Year of Publication
Doctor of Philosophy (PhD)
Arts and Sciences
Dr. Eric Sanday
I will argue that Plato’s dialogue Theaetetus demonstrates that knowledge is never caused by sense perception. While various kinds of qualities appear to the soul or mind as a result of sense perception—as a result of external bodies impacting with the sense organs—the being (einai or ousia) of these qualities is something different from the mere appearance of the qualities that occurs through the senses. While white colors appear to the soul through vision, perception itself does not reveal that these many appearances are all instances of one white quality. However, I will demonstrate that it is impossible to know anything, even something as basic as “the chalk is white,” if the knower does not recognize that “white” is some one thing and not merely a plurality of instances. Since sense perception does not disclose the one being of what appears within it, knowledge always requires the soul or mind to go beyond what is receptively disclosed to it through sense perception.
In order to demonstrate this conclusion, Plato uses a reductio ad absurdum argument. He develops a theory that argues for the opposite conclusion. According to this theory, perceiving and knowing are the same. In order to justify this result, the theory posits that qualities have no one being that is distinct from their many appearances. I will show that the theory entails a series of unacceptable consequences. The worst of these consequences is that it makes reality itself is unintelligible—according to the theory, the world cannot be linguistically described because the world does not possess any concrete determinacy to describe as a result of the theory denying the difference between being and appearances. Plato’s Socrates demonstrates that these conclusions are unacceptable on the theory’s own terms. As a result, the theory fails and the postulate that being and appearances are identical must be rejected. It is impossible for the mere appearance of a quality through sense perception to ever be knowledge. It will only be possible for knowledge to come about through an activity of the soul that discovers the being of what appears to it.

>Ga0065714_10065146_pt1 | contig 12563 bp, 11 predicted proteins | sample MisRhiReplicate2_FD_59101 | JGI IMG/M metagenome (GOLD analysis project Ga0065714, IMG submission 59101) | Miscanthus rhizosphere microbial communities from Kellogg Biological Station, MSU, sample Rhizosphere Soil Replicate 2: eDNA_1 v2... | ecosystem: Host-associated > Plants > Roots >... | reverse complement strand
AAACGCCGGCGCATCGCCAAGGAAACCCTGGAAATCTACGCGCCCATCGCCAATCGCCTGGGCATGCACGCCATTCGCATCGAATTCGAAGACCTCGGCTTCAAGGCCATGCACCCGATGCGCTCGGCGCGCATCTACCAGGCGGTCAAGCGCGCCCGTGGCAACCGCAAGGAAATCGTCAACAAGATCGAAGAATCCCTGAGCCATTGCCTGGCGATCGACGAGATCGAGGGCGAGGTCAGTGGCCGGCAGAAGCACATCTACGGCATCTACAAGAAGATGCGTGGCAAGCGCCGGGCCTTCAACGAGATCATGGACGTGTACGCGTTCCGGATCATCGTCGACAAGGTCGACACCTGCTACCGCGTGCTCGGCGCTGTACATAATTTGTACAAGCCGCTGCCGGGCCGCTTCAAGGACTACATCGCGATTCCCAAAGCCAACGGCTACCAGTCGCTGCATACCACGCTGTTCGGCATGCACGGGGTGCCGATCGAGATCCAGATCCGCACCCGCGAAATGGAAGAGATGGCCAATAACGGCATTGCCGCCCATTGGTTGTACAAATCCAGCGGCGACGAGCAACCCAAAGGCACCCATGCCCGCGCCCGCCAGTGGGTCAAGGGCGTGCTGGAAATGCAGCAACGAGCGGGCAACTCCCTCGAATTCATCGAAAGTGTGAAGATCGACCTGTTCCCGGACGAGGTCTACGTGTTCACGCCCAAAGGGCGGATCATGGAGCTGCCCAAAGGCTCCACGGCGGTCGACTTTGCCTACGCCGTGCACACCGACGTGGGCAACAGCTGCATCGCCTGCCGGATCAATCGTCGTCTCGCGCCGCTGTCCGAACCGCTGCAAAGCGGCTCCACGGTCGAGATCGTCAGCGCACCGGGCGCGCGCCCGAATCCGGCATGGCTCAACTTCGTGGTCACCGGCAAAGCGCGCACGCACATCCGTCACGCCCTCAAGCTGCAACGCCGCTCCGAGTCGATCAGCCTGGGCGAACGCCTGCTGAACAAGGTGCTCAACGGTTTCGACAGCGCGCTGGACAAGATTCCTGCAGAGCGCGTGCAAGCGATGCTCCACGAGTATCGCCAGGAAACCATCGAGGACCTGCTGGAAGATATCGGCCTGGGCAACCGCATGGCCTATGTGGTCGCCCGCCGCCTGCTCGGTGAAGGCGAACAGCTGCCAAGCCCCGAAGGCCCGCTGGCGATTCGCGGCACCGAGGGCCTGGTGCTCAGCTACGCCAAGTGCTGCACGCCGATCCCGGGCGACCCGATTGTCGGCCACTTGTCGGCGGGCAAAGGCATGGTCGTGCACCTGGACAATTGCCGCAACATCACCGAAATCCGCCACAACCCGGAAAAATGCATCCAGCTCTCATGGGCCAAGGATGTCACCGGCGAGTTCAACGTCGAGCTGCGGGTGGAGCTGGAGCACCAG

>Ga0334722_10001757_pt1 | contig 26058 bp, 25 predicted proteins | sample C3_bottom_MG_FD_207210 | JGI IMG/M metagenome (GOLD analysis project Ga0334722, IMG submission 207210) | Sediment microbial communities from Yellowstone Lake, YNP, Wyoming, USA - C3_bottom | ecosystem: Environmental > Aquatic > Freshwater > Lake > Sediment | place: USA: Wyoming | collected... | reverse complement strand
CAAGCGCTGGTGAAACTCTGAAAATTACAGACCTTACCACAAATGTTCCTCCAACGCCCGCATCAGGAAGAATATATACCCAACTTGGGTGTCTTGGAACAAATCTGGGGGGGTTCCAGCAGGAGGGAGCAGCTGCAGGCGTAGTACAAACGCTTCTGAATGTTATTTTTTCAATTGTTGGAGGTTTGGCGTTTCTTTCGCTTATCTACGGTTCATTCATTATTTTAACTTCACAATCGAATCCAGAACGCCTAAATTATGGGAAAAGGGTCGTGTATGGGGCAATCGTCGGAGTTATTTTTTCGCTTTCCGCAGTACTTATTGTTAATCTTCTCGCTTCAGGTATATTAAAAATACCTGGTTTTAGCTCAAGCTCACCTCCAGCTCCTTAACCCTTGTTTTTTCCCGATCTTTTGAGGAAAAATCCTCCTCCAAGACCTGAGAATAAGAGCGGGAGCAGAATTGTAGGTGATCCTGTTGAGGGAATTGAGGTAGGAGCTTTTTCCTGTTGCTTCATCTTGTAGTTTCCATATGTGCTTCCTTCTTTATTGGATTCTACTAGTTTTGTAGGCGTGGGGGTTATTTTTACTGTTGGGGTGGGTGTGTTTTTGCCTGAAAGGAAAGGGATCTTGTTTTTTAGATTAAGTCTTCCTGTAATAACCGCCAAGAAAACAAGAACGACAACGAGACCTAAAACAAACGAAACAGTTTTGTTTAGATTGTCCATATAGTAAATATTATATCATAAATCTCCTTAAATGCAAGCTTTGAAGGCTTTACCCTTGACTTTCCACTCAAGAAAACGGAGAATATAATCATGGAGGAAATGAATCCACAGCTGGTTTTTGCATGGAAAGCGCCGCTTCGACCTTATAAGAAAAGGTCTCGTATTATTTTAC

DiRado, Paul, "Perception and Judgment in Plato's Theaetetus" (2015). Theses and Dissertations--Philosophy. 5.